Radon - A Faceless Killer

Aside from smoking, radon is the biggest cause of lung cancer deaths. According to the EPA, radon is the second leading cause of lung cancer death, accounting for around 21,000 deaths annually. It's possible it's hiding in plain sight in your house right this minute. The Environmental Protection Agency (EPA) calculates that one in every 15 households has dangerously high radon levels. It can live in your house, but not the one next door, and it can be found in every part of every state.
Radioactive uranium and radium are common in rock, soil, and even some well water, and their decay produces a gas known as radon. High amounts of radon were first identified in uranium mines in the 1950s, but the possibility that it posed a concern in homes wasn't recognised until one employee at a nuclear power station accidentally triggered radiation contamination alarms on his way to work in the 1980s.
Radon is a radioactive gas that cannot be seen or smelled and causes irreparable lung damage before any symptoms appear. Radon gas can seep up through the ground and into homes. There is a constant inhalation of the gases carried by the rising heated air because the rising air produces a vacuum. It can sneak in through the tiniest of crevices, including those in the foundation, the walls, the floor, and the sump pump and drain. Radon is a nameless foe that creeps in and kills insidiously.
Is there a virus in you?
Invisible to the naked eye, radon toronto is a silent killer that could be prevented if only you took the time to test your home. Even though radon testing is only required in some areas when selling a property, it is still a good idea to get a test done whether you just moved in, are looking to sell, or have lived there for years. It is becoming increasingly normal practise to do a test before buying a home, and this is strongly encouraged.
The radon levels in your house can be checked in a number of different methods. Both passive and active tests are simple enough for the average person to conduct on their own. An active test takes longer but is the initial step. These are typically temporary and involve leaving canisters with charcoal in the area of interest for an allotted amount of time (usually from 3-7 days). If radon is present, it will produce chemical changes in the canister's contents, which can be detected and studied by sending the item in the pre-paid mailer to a lab. Radon levels can vary depending on the time of year and the weather, so the EPA suggests taking two consecutive short-term tests to get the most accurate picture possible.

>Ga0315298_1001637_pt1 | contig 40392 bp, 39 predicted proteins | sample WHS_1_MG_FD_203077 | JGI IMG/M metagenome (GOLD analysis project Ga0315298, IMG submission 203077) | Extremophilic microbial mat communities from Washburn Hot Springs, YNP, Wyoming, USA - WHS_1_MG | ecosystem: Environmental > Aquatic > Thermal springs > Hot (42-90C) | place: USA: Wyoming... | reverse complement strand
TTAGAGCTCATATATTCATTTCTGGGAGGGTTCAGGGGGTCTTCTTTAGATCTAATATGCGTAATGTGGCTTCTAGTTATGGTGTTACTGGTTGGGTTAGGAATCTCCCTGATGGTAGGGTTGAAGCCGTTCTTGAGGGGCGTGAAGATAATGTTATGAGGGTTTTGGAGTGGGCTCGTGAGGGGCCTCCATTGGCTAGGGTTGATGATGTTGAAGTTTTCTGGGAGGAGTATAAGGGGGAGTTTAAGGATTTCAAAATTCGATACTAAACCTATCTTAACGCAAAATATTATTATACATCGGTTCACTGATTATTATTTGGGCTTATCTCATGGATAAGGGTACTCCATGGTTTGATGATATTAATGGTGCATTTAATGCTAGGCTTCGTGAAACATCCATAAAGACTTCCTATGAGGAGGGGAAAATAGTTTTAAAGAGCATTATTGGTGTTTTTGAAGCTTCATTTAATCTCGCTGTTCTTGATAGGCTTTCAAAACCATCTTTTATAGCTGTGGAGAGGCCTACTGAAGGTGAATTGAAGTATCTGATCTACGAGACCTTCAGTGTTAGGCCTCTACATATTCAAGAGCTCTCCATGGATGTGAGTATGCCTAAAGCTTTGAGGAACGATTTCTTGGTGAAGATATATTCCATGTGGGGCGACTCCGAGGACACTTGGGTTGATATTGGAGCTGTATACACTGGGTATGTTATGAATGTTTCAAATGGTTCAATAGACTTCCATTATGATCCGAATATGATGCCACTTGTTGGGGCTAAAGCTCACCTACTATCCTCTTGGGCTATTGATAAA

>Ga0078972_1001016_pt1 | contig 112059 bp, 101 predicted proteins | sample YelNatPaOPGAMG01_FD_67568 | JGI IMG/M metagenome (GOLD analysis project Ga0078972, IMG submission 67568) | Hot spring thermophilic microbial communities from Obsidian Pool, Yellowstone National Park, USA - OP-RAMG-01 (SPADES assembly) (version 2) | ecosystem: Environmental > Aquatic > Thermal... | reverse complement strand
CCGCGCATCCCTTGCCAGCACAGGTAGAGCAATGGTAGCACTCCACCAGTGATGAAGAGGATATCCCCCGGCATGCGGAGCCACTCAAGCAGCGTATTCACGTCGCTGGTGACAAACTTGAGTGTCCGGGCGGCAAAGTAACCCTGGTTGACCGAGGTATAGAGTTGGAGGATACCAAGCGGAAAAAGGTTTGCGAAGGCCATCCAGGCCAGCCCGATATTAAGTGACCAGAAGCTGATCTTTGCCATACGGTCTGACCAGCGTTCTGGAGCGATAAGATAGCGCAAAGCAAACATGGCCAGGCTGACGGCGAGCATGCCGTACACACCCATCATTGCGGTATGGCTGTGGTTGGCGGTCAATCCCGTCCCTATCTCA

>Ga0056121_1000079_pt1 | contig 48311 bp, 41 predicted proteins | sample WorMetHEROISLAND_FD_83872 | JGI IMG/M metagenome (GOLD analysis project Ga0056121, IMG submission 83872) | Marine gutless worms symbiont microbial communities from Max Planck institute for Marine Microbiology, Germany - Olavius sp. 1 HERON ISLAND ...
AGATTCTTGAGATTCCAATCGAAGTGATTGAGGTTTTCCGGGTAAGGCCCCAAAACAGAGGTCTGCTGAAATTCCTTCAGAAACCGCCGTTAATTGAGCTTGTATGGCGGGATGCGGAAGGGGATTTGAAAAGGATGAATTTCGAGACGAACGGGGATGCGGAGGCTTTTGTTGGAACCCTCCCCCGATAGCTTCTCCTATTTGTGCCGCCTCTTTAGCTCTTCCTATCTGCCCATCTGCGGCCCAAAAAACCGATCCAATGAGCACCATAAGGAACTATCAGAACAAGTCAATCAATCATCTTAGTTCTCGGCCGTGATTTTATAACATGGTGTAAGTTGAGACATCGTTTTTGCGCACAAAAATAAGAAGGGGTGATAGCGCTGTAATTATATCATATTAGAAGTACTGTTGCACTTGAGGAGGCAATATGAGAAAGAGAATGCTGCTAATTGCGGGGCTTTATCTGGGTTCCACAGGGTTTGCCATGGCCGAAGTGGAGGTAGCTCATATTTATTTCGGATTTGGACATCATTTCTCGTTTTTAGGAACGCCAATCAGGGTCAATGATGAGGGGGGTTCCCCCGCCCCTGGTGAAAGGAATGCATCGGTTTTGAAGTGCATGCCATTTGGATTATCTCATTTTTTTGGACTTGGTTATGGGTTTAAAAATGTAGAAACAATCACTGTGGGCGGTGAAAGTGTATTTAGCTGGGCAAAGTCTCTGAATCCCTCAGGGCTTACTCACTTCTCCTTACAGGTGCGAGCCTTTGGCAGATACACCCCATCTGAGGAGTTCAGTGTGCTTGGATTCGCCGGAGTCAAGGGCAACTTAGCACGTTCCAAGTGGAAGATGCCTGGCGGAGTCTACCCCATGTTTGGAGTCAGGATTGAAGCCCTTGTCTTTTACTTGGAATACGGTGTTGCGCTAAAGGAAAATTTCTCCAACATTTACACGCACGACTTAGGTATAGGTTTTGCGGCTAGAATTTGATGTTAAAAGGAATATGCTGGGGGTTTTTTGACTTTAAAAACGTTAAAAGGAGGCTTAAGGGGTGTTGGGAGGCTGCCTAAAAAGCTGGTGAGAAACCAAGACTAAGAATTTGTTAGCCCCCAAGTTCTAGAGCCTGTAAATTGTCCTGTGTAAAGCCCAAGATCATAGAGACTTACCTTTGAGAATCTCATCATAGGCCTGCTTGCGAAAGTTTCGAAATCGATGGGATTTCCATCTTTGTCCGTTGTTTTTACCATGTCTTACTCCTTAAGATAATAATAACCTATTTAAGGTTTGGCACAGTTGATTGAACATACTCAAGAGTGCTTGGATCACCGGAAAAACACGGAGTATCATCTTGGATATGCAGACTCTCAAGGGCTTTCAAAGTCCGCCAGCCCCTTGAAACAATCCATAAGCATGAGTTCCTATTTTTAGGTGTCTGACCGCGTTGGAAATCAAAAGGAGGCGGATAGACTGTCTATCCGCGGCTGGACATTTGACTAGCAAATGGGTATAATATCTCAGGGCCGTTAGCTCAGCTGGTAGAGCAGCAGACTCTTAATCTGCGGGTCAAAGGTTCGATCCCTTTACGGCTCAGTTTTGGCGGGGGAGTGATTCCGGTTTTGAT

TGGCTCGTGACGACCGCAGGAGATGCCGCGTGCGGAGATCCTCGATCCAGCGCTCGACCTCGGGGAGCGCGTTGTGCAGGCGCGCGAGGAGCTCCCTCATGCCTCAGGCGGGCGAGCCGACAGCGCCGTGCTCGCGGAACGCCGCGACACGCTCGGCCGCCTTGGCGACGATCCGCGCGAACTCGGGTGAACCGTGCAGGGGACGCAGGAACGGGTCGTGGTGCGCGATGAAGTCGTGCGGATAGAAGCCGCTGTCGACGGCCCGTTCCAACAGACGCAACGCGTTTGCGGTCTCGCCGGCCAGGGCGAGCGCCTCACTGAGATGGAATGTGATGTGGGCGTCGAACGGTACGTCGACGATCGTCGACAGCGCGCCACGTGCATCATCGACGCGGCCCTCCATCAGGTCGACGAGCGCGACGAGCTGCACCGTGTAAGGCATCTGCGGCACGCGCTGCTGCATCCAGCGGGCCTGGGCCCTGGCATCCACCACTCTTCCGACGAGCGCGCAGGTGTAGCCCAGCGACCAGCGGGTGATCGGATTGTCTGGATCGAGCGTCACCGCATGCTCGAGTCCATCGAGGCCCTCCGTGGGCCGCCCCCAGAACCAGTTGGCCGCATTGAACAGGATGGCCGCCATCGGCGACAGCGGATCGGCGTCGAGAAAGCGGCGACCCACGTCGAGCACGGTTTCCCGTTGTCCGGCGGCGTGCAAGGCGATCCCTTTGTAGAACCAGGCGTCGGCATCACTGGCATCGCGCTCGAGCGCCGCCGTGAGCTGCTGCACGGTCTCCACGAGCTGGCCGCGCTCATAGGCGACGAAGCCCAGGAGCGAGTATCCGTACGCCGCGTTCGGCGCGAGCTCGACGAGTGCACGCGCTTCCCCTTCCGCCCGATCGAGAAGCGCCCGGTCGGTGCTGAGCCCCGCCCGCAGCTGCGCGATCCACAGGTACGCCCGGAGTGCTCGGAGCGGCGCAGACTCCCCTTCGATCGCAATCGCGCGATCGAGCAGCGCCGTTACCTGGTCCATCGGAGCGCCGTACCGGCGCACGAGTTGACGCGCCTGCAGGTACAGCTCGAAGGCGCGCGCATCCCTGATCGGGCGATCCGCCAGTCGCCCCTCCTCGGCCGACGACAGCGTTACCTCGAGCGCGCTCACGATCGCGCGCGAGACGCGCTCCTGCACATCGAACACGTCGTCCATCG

Short-term testing can also be done with an alpha track detector, which is a device made of foil, film, or plastic that counts the particles released by decaying radon gas. A sample of the air is impacted by a particle, leaving a small dent, which is then quantified in a lab to determine the concentration of radon in the air.
Electricity is needed for the extended period of time during the active test. In comparison to shorter-term testing, these can stay in the house for 90 days or longer, giving you a more accurate assessment of the average yearly radon concentration. These are always-on monitors that log information and check in on their own performance at regular intervals. Some of them can even keep track of the weather, air pressure, and humidity levels. Some long-term tests are affordable, but the most accurate ones can cost up to $400 for a kit and are often best given by a medical practitioner.


What should you do if you discover elevated radon levels after learning how to conduct a radon test in your home? While the prospect of living with a potentially lethal gas may seem overwhelming at first, rest assured that hundreds of thousands of other homeowners have been there and done that.
A number of measures can be taken to keep radon gas out of your house. It's far easier to prevent water damage if you can discover the exact point of entry, like a sump pump, a pipe, or a break in the foundation, and seal it off. This is a low-cost solution, but may not provide total protection, as it may be only one of many avenues of entry. However, the EPA does not view sealing as a main method of reduction.
The radon gas can also be dispersed from the house by creating a "fresh air bubble" under it. An average cost is roughly $600 but, while this can be beneficial, it is unpredictable and needs loose soil and careful sealing.
A common method of mitigating this risk is to install a fan in the basement that exhausts air far above the roof, directing the air away from the house and away from the potential for it to rise through the structure. You can get this done for less than $2000. If your home has a crawl space beneath it, you can further reduce the risk of exposure by installing a layer of special plastic, sealed to the outer walls, under which the exhaust pipe can rest.
Finding the source of radon in your house and repairing it is essential to maintaining a safe and pleasant environment for you and your family. Don't fear if you detect radon in preparation for selling your property. Taking precautions to keep it out can turn it into a selling point rather than a hindrance. Radon testing is a smart and lifesaving choice whether you're buying, selling, or have lived in your home for a long time.
Publicado en Health en noviembre 19 at 12:14
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